After selecting an image to complement your interior, the next step is to select a mat and a frame. Keep in mind that framing artwork is important not only for the aesthetic value it adds to décor, but it serves to protect your art as well.
The frame provides the architectural as well as decorative support for a work of art. Frames can be built in all sizes and shapes and come in a variety of styles and colors to enhance your artwork.
A common error people make when choosing frames is to pick out something to match the room, not the art. You select an image that will look great in your room. Trust that a frame you select to go with an image will naturally look great with the décor and the design style of your room as well.
Make sure the width of your frame is proportionate to the size of your image. A wide frame tends to overwhelm smaller images. A thin frame would get lost around a large piece of art.
All our framing comes with standard foam backing board and dust cover, preventing dust from getting to your artwork and enhancing preservation.
Selecting the Glass
All glass is not created equal. In order to preserve, protect and get the most out of your artwork, you have to think about some important attributes of both your artwork and your home.
If the item you are framing is one-of-a-kind, rare, irreplaceable, of great monetary or sentimental value, or if the room you are hanging it in receives above average direct sunlight or fluorescent light, then you should frame your art with UV protection conservation glass.
Matting is the paper or fabric border that surrounds your art within the frame. Its purpose is both decorative as well as protective.
The main purpose of the top mat is to keep the cover glass from coming into contact with the artwork. This also provides an area where air can circulate. Differences in temperature between the outside and inside of the frame can cause moisture to condense behind the glass. This moisture may damage the inks and colors and can serve as a breeding ground for mold, mildew and fungi. Placing the material directly against the glass would result in buckles, wrinkles, mold formations and “sticking” to the glass. A mat will prevent this from happening.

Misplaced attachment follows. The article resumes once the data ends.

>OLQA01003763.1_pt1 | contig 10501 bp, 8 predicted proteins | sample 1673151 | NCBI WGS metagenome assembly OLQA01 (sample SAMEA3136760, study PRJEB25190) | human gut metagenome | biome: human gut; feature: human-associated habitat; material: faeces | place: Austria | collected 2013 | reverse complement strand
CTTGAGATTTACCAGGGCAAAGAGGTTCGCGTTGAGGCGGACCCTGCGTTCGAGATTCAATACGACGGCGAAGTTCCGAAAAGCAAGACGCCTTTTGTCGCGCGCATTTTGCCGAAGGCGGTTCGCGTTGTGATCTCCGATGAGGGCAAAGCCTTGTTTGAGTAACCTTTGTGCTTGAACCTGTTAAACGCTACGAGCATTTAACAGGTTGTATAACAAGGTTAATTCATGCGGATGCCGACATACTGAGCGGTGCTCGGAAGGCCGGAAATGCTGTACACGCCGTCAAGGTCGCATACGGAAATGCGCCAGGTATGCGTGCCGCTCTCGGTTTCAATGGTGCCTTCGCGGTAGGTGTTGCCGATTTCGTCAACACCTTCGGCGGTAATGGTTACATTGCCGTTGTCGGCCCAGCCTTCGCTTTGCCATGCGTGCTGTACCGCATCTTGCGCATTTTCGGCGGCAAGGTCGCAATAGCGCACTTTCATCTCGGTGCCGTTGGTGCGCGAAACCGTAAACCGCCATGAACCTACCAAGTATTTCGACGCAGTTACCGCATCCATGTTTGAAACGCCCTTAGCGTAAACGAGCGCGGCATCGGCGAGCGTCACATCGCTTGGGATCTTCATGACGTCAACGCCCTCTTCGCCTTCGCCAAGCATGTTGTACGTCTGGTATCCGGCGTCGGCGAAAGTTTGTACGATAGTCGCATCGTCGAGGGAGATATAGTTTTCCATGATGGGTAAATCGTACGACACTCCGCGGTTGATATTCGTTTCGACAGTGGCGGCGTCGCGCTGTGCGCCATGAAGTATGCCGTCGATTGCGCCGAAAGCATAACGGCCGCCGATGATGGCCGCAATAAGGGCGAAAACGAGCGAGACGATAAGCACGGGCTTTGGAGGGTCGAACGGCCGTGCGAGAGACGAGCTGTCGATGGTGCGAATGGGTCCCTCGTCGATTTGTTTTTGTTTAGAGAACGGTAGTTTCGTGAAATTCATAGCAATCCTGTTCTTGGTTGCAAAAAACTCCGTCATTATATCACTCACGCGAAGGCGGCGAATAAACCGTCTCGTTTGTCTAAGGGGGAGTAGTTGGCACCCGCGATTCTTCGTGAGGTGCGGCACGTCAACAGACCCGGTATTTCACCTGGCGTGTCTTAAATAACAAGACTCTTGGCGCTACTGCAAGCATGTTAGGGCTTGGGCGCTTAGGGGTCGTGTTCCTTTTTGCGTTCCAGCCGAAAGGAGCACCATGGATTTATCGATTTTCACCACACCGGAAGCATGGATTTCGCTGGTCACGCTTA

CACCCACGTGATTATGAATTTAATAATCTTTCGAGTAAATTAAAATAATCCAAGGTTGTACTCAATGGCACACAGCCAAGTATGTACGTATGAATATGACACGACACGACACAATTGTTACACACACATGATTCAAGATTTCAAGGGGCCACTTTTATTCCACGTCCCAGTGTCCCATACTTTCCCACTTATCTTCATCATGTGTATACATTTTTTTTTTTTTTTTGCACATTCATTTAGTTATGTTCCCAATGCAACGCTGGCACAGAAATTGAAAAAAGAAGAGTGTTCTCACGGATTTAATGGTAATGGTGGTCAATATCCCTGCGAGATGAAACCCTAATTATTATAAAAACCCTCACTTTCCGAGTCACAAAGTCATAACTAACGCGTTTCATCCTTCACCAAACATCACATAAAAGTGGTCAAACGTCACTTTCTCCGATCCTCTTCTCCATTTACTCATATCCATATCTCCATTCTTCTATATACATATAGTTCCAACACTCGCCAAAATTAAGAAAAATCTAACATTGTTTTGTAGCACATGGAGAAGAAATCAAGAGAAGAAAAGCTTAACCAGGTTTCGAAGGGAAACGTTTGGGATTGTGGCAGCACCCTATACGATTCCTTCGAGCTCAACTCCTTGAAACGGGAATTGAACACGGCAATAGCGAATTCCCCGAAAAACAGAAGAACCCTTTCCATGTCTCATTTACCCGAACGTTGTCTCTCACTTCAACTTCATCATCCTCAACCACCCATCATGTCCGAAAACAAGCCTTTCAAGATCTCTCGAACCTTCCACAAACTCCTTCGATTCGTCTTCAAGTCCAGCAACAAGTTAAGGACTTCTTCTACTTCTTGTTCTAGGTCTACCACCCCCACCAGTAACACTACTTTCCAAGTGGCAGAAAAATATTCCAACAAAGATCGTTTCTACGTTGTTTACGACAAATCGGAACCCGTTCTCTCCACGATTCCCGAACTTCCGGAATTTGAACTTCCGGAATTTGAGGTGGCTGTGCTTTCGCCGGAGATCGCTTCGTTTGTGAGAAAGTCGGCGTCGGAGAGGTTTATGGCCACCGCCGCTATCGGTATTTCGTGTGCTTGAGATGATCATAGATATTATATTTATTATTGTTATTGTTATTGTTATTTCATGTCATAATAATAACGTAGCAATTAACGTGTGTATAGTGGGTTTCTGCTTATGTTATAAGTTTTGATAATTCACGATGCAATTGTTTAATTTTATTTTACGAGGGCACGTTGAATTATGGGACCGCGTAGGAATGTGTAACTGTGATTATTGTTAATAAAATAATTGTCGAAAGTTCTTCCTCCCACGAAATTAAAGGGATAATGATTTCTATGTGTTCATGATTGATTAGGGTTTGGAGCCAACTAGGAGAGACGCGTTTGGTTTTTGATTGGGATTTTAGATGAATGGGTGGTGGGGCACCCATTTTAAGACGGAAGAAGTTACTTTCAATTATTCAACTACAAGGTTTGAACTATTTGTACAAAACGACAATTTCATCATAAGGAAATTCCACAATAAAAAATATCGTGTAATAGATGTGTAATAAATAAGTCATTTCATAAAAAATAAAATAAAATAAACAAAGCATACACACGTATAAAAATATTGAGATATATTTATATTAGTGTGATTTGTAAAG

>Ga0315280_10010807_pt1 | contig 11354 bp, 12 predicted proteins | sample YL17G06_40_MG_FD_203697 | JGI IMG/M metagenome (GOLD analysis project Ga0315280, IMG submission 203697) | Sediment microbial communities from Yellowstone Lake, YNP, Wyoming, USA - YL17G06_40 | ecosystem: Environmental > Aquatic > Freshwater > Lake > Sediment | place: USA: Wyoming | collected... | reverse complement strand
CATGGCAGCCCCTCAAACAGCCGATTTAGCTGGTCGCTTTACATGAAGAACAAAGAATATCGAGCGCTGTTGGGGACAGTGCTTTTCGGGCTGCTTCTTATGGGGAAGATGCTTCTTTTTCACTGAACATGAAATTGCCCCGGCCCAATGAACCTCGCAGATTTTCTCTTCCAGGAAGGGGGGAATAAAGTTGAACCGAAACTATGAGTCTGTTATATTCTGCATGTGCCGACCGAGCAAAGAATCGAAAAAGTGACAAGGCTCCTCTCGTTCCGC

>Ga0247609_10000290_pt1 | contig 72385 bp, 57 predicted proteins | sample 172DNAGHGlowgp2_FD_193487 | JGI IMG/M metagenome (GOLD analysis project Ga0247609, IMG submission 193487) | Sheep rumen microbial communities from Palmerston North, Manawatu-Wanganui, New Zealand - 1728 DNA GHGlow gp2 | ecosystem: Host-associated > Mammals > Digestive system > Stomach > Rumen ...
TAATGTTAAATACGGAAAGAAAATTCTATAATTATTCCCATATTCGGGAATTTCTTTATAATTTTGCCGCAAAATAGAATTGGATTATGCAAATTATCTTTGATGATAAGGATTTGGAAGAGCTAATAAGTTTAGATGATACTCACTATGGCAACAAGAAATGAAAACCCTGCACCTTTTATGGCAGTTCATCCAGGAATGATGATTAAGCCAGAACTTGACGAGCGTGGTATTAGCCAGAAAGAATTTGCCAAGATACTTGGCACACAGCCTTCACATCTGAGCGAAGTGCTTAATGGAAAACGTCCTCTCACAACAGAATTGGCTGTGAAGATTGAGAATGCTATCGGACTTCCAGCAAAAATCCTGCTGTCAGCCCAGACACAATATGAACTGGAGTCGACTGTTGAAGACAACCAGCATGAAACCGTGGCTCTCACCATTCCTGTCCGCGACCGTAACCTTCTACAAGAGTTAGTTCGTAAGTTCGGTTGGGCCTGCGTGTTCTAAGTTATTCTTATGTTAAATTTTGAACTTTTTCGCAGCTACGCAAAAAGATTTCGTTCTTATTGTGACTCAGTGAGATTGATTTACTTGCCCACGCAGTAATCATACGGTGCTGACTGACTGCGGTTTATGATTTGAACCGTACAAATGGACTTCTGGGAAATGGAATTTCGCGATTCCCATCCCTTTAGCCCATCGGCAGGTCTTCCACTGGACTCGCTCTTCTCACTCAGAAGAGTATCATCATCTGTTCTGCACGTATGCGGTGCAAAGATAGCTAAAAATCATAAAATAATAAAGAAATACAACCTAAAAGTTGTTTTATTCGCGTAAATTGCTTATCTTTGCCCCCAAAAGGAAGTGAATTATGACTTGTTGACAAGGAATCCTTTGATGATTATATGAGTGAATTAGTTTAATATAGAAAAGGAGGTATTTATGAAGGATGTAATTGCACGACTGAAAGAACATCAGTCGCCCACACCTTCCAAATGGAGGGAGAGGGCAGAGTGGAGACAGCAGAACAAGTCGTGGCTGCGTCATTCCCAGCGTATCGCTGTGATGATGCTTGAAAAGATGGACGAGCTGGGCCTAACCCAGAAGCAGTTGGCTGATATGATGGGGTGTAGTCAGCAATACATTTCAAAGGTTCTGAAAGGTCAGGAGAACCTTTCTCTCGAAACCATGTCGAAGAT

Mat board, as a graphic element, can serve to highlight a color, accent a shape, or increase the overall size of the framed piece. Color obviously plays an important role in this transformation process. It is best to select a neutral color for the top mat. Whites and other pale earth tones give the image room to “breathe” and go well with most interiors.
The bottom mat completes the matting of your artwork. Certainly one of the main reasons we use matboards to encase art is decorative: to bring out the colors in an image while drawing in the eye. This is where the inner mat comes into play. With only about 1/4″ or 1/8″ exposed beneath the top mat, the bottom mat is usually selected to beautifully bring out accent colors hidden within the artwork.
There are many creative and elegant techniques that can be used to add distinction to your framed artwork, creating a museum like quality to the piece. The addition of matting can mean the difference between an insignificant piece that gets lost on a wall and a dramatic one that serves as a perfect accent for a room. All of our matting is exclusively acid-free, museum quality conservation matting. This means that your artwork will be fully protected, and no materials or techniques will be used that cannot be reversed, leaving the art undamaged and in its original state.
Artwork on canvas needs exposure to air and should not be encased behind glass. For this reason, we do not offer matting or glass for canvas pieces.
Artwork on paper should be matted so that a border of the paper remains visible. When the print is signed and numbered, a bottom heavy border will allow the signature to show within the finished framed piece. Our framers will automatically do this for you.